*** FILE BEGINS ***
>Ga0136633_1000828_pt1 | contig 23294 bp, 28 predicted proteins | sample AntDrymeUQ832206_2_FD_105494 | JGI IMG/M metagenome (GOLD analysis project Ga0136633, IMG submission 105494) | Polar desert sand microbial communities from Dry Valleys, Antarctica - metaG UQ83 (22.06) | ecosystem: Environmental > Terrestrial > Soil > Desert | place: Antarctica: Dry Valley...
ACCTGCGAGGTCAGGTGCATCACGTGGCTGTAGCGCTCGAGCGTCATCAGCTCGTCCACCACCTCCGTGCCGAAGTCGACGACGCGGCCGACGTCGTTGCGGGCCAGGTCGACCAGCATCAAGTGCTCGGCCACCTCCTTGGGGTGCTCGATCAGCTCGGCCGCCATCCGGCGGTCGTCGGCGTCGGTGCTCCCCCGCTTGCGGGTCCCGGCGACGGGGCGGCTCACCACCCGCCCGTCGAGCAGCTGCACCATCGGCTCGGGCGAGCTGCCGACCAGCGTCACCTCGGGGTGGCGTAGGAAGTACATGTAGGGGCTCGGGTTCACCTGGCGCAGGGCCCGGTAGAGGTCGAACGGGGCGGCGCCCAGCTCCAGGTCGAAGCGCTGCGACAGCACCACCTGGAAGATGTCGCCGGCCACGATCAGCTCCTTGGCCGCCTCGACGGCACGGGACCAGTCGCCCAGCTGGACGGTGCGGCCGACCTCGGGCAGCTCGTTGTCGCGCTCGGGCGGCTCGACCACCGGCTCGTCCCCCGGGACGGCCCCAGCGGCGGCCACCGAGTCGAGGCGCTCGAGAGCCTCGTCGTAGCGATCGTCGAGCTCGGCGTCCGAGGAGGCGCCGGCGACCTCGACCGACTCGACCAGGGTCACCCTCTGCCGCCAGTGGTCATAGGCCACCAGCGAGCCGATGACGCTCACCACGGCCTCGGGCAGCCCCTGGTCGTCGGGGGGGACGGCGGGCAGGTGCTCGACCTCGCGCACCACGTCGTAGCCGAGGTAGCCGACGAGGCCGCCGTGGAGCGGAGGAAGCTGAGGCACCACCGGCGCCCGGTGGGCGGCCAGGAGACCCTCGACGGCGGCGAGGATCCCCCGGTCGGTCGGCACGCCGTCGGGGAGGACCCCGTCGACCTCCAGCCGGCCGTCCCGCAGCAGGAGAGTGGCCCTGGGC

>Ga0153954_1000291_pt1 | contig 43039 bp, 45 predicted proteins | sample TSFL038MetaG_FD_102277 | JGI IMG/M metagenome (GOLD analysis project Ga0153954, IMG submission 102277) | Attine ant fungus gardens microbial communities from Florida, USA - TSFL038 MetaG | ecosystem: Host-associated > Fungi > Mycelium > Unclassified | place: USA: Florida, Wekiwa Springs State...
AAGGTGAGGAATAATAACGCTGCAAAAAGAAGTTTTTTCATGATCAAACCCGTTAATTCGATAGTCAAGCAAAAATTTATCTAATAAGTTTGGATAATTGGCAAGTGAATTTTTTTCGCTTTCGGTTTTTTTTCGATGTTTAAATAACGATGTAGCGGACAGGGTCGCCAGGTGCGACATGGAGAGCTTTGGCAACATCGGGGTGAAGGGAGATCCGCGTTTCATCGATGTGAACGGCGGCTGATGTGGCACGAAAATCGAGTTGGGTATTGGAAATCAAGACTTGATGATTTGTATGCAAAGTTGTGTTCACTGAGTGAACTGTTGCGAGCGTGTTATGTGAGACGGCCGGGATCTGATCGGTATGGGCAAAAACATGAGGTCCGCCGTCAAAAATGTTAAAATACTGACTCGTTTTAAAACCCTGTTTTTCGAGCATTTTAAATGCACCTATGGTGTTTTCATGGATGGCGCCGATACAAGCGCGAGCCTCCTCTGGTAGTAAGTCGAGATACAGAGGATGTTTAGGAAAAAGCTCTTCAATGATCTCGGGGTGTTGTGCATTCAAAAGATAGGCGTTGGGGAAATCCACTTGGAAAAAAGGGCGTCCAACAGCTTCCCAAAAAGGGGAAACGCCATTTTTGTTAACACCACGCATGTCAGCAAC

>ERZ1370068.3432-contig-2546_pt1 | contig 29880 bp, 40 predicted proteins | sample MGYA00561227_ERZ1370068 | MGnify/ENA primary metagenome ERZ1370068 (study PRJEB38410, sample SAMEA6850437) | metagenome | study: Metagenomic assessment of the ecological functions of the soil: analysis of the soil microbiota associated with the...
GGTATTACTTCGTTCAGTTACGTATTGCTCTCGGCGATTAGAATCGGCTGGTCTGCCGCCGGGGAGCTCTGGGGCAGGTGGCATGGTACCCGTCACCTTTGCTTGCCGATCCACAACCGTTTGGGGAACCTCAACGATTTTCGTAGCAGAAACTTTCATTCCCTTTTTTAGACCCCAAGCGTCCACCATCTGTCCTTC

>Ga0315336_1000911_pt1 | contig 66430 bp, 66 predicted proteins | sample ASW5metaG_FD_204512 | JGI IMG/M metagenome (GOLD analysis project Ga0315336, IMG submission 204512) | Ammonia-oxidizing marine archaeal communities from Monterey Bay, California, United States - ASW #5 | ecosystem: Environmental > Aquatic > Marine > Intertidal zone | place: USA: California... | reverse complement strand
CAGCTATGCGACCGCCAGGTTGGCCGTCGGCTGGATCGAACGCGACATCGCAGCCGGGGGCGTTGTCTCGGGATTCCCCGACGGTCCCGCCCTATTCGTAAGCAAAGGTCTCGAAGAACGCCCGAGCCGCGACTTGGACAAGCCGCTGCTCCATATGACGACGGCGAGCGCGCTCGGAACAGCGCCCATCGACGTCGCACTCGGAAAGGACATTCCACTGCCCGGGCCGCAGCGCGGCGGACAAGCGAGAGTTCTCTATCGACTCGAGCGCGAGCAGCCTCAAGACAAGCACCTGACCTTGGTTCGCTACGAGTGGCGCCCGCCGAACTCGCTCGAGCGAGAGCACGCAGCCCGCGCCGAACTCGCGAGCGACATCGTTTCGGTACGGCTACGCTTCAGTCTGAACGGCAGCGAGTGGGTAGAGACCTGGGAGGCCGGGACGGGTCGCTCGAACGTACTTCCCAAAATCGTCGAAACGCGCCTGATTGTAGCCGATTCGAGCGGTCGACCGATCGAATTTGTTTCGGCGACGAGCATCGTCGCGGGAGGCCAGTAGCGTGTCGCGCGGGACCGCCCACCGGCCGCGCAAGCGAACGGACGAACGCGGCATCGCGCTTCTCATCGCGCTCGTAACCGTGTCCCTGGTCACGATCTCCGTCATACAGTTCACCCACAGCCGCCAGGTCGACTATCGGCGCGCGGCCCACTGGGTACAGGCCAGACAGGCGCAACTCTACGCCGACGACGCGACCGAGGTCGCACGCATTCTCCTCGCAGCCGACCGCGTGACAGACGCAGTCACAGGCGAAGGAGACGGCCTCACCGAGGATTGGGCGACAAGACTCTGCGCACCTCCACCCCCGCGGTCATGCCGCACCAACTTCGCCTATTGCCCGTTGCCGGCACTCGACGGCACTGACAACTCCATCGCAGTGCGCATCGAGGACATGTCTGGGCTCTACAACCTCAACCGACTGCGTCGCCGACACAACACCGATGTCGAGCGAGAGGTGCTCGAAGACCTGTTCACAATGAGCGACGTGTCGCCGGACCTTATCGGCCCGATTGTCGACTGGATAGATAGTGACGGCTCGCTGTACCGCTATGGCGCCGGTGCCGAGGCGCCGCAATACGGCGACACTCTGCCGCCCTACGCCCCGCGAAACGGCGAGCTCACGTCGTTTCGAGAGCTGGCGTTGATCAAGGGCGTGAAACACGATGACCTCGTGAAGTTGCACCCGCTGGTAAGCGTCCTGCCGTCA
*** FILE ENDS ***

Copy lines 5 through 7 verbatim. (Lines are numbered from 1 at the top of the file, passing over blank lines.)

>ERZ1370068.3432-contig-2546_pt1 | contig 29880 bp, 40 predicted proteins | sample MGYA00561227_ERZ1370068 | MGnify/ENA primary metagenome ERZ1370068 (study PRJEB38410, sample SAMEA6850437) | metagenome | study: Metagenomic assessment of the ecological functions of the soil: analysis of the soil microbiota associated with the...
GGTATTACTTCGTTCAGTTACGTATTGCTCTCGGCGATTAGAATCGGCTGGTCTGCCGCCGGGGAGCTCTGGGGCAGGTGGCATGGTACCCGTCACCTTTGCTTGCCGATCCACAACCGTTTGGGGAACCTCAACGATTTTCGTAGCAGAAACTTTCATTCCCTTTTTTAGACCCCAAGCGTCCACCATCTGTCCTTC

>Ga0315336_1000911_pt1 | contig 66430 bp, 66 predicted proteins | sample ASW5metaG_FD_204512 | JGI IMG/M metagenome (GOLD analysis project Ga0315336, IMG submission 204512) | Ammonia-oxidizing marine archaeal communities from Monterey Bay, California, United States - ASW #5 | ecosystem: Environmental > Aquatic > Marine > Intertidal zone | place: USA: California... | reverse complement strand